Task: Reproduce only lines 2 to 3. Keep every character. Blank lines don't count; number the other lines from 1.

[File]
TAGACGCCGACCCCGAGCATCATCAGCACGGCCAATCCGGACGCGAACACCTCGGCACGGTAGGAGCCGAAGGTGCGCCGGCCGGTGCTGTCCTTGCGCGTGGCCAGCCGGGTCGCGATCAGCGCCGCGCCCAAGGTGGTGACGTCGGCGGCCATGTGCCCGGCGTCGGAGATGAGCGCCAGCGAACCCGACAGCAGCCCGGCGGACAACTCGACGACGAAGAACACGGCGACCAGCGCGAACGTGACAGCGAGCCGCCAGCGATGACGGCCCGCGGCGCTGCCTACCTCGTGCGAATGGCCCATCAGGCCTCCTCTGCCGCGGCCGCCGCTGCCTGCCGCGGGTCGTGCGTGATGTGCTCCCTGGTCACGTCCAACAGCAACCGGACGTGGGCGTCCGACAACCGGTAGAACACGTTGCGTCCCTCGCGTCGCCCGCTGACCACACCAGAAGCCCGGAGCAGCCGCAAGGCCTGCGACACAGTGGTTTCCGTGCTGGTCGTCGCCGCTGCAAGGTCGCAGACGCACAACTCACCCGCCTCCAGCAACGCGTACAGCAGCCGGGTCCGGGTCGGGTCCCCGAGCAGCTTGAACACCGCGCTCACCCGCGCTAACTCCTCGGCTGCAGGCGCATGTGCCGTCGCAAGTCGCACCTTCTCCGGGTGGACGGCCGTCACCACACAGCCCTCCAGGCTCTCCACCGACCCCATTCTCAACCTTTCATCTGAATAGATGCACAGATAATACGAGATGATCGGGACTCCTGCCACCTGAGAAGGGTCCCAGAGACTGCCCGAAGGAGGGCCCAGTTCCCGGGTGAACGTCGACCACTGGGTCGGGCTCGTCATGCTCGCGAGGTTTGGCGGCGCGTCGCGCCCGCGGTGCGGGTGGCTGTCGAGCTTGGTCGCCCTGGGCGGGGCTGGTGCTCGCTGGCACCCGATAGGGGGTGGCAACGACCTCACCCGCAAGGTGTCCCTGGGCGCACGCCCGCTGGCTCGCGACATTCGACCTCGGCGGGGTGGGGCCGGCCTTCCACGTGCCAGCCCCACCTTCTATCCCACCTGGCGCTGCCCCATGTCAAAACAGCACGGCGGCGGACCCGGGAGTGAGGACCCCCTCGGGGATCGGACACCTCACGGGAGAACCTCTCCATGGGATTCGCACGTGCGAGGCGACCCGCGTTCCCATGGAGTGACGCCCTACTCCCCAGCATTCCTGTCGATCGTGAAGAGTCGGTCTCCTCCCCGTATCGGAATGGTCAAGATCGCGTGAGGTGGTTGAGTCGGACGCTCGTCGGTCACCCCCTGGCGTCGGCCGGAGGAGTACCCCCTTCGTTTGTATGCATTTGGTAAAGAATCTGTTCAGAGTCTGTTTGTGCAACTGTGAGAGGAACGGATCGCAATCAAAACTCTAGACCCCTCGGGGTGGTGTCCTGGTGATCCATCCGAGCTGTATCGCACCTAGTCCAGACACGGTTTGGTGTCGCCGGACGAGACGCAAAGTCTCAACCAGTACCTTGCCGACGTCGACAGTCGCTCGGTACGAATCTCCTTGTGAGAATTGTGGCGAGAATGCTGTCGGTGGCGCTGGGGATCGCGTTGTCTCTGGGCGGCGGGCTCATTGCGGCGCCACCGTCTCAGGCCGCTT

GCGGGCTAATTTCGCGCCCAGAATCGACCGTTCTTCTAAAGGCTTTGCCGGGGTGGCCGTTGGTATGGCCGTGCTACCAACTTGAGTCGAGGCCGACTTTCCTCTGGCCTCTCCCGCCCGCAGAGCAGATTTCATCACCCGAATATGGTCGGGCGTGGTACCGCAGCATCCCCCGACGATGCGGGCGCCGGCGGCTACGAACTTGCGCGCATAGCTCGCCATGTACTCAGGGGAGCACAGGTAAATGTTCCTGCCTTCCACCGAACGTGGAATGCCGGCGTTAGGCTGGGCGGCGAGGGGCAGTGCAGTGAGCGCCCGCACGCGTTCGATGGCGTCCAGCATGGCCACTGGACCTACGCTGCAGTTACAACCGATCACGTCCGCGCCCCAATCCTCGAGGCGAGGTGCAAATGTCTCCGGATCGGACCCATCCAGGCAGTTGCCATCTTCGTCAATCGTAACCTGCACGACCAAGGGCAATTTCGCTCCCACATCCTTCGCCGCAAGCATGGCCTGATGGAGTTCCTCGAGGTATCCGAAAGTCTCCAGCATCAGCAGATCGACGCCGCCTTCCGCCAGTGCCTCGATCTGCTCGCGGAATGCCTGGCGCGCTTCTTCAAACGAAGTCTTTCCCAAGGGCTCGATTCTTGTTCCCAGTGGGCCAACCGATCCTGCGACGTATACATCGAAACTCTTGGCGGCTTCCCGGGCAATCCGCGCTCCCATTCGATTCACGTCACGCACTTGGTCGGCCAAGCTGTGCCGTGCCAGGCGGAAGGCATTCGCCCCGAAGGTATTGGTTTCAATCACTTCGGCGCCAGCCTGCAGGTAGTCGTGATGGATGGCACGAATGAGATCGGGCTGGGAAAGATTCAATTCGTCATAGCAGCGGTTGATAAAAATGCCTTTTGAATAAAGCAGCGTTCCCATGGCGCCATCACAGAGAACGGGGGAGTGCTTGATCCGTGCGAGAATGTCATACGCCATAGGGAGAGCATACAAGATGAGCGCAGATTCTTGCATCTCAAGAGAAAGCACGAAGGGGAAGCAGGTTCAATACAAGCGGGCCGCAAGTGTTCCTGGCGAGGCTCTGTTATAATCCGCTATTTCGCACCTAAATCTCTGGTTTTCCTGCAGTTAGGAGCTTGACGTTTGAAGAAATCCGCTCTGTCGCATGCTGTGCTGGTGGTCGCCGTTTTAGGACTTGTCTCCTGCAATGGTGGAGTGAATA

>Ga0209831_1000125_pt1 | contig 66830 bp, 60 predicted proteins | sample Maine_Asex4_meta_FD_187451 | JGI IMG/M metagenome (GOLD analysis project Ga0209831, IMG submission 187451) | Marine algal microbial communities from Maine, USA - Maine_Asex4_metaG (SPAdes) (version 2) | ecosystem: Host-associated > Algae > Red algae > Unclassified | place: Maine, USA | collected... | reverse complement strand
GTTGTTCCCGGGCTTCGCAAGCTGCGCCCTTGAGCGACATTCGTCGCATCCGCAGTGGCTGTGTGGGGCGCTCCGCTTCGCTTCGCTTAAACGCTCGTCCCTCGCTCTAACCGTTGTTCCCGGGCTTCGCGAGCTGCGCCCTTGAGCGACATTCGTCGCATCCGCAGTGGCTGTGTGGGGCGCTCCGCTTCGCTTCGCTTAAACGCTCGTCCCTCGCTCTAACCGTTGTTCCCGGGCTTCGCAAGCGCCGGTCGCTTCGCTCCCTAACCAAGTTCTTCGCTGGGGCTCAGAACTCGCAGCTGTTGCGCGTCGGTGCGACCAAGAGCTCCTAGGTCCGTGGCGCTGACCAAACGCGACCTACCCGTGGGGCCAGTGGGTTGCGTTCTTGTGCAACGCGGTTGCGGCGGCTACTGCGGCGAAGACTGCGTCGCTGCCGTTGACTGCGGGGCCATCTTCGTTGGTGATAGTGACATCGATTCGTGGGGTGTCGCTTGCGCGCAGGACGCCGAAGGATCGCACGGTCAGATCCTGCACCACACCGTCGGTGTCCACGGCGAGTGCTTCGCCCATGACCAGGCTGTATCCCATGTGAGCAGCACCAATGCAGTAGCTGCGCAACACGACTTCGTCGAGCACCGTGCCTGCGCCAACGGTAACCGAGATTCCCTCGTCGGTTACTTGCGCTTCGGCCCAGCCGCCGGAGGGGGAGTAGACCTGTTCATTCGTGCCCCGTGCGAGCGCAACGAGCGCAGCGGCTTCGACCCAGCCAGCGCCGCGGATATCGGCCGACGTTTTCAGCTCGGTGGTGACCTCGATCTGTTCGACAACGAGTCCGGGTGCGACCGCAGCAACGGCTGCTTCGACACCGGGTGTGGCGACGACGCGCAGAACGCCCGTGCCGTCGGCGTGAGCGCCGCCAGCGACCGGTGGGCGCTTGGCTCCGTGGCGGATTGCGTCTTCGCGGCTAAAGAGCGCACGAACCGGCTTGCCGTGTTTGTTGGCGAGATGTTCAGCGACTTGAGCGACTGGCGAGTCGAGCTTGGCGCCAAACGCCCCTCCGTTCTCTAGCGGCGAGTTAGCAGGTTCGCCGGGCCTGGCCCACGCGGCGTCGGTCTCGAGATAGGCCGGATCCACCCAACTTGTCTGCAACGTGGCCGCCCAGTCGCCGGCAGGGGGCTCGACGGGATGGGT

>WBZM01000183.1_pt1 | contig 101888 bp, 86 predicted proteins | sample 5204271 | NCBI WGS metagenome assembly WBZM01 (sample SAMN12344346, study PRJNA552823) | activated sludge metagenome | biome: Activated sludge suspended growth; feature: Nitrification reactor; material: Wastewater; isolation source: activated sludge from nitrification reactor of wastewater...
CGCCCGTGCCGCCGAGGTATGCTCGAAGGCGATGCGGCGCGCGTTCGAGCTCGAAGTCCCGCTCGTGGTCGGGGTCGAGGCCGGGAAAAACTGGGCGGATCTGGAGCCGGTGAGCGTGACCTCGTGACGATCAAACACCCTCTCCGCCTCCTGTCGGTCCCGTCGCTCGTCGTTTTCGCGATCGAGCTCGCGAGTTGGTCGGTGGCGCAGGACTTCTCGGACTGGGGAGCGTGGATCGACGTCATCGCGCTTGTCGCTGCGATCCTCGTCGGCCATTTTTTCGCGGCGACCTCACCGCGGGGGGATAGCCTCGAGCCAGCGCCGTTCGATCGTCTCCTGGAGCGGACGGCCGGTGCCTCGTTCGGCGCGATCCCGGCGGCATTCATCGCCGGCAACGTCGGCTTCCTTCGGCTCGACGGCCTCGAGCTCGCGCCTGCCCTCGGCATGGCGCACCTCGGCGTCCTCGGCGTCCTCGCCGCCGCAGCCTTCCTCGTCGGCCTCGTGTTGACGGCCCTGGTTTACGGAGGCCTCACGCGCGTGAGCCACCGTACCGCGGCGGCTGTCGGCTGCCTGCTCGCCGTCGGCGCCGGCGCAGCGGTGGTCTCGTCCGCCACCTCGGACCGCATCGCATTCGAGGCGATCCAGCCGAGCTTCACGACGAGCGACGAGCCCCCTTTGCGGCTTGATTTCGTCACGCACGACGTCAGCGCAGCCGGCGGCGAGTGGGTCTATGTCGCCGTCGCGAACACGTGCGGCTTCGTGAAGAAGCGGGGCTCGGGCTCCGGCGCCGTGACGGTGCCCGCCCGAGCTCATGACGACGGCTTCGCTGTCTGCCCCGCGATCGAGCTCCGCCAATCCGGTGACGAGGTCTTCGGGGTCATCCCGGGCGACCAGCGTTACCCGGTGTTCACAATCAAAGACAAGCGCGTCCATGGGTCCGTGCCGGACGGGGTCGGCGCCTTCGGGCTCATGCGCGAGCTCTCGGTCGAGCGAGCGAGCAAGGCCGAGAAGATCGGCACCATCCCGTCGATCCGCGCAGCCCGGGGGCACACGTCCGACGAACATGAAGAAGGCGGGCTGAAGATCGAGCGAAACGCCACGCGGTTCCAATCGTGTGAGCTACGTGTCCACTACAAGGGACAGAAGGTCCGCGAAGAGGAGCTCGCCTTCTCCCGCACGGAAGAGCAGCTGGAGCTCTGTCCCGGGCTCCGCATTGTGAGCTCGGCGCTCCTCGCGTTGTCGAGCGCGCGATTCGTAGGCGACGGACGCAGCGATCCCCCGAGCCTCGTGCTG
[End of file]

GCGGGCTAATTTCGCGCCCAGAATCGACCGTTCTTCTAAAGGCTTTGCCGGGGTGGCCGTTGGTATGGCCGTGCTACCAACTTGAGTCGAGGCCGACTTTCCTCTGGCCTCTCCCGCCCGCAGAGCAGATTTCATCACCCGAATATGGTCGGGCGTGGTACCGCAGCATCCCCCGACGATGCGGGCGCCGGCGGCTACGAACTTGCGCGCATAGCTCGCCATGTACTCAGGGGAGCACAGGTAAATGTTCCTGCCTTCCACCGAACGTGGAATGCCGGCGTTAGGCTGGGCGGCGAGGGGCAGTGCAGTGAGCGCCCGCACGCGTTCGATGGCGTCCAGCATGGCCACTGGACCTACGCTGCAGTTACAACCGATCACGTCCGCGCCCCAATCCTCGAGGCGAGGTGCAAATGTCTCCGGATCGGACCCATCCAGGCAGTTGCCATCTTCGTCAATCGTAACCTGCACGACCAAGGGCAATTTCGCTCCCACATCCTTCGCCGCAAGCATGGCCTGATGGAGTTCCTCGAGGTATCCGAAAGTCTCCAGCATCAGCAGATCGACGCCGCCTTCCGCCAGTGCCTCGATCTGCTCGCGGAATGCCTGGCGCGCTTCTTCAAACGAAGTCTTTCCCAAGGGCTCGATTCTTGTTCCCAGTGGGCCAACCGATCCTGCGACGTATACATCGAAACTCTTGGCGGCTTCCCGGGCAATCCGCGCTCCCATTCGATTCACGTCACGCACTTGGTCGGCCAAGCTGTGCCGTGCCAGGCGGAAGGCATTCGCCCCGAAGGTATTGGTTTCAATCACTTCGGCGCCAGCCTGCAGGTAGTCGTGATGGATGGCACGAATGAGATCGGGCTGGGAAAGATTCAATTCGTCATAGCAGCGGTTGATAAAAATGCCTTTTGAATAAAGCAGCGTTCCCATGGCGCCATCACAGAGAACGGGGGAGTGCTTGATCCGTGCGAGAATGTCATACGCCATAGGGAGAGCATACAAGATGAGCGCAGATTCTTGCATCTCAAGAGAAAGCACGAAGGGGAAGCAGGTTCAATACAAGCGGGCCGCAAGTGTTCCTGGCGAGGCTCTGTTATAATCCGCTATTTCGCACCTAAATCTCTGGTTTTCCTGCAGTTAGGAGCTTGACGTTTGAAGAAATCCGCTCTGTCGCATGCTGTGCTGGTGGTCGCCGTTTTAGGACTTGTCTCCTGCAATGGTGGAGTGAATA

>Ga0209831_1000125_pt1 | contig 66830 bp, 60 predicted proteins | sample Maine_Asex4_meta_FD_187451 | JGI IMG/M metagenome (GOLD analysis project Ga0209831, IMG submission 187451) | Marine algal microbial communities from Maine, USA - Maine_Asex4_metaG (SPAdes) (version 2) | ecosystem: Host-associated > Algae > Red algae > Unclassified | place: Maine, USA | collected... | reverse complement strand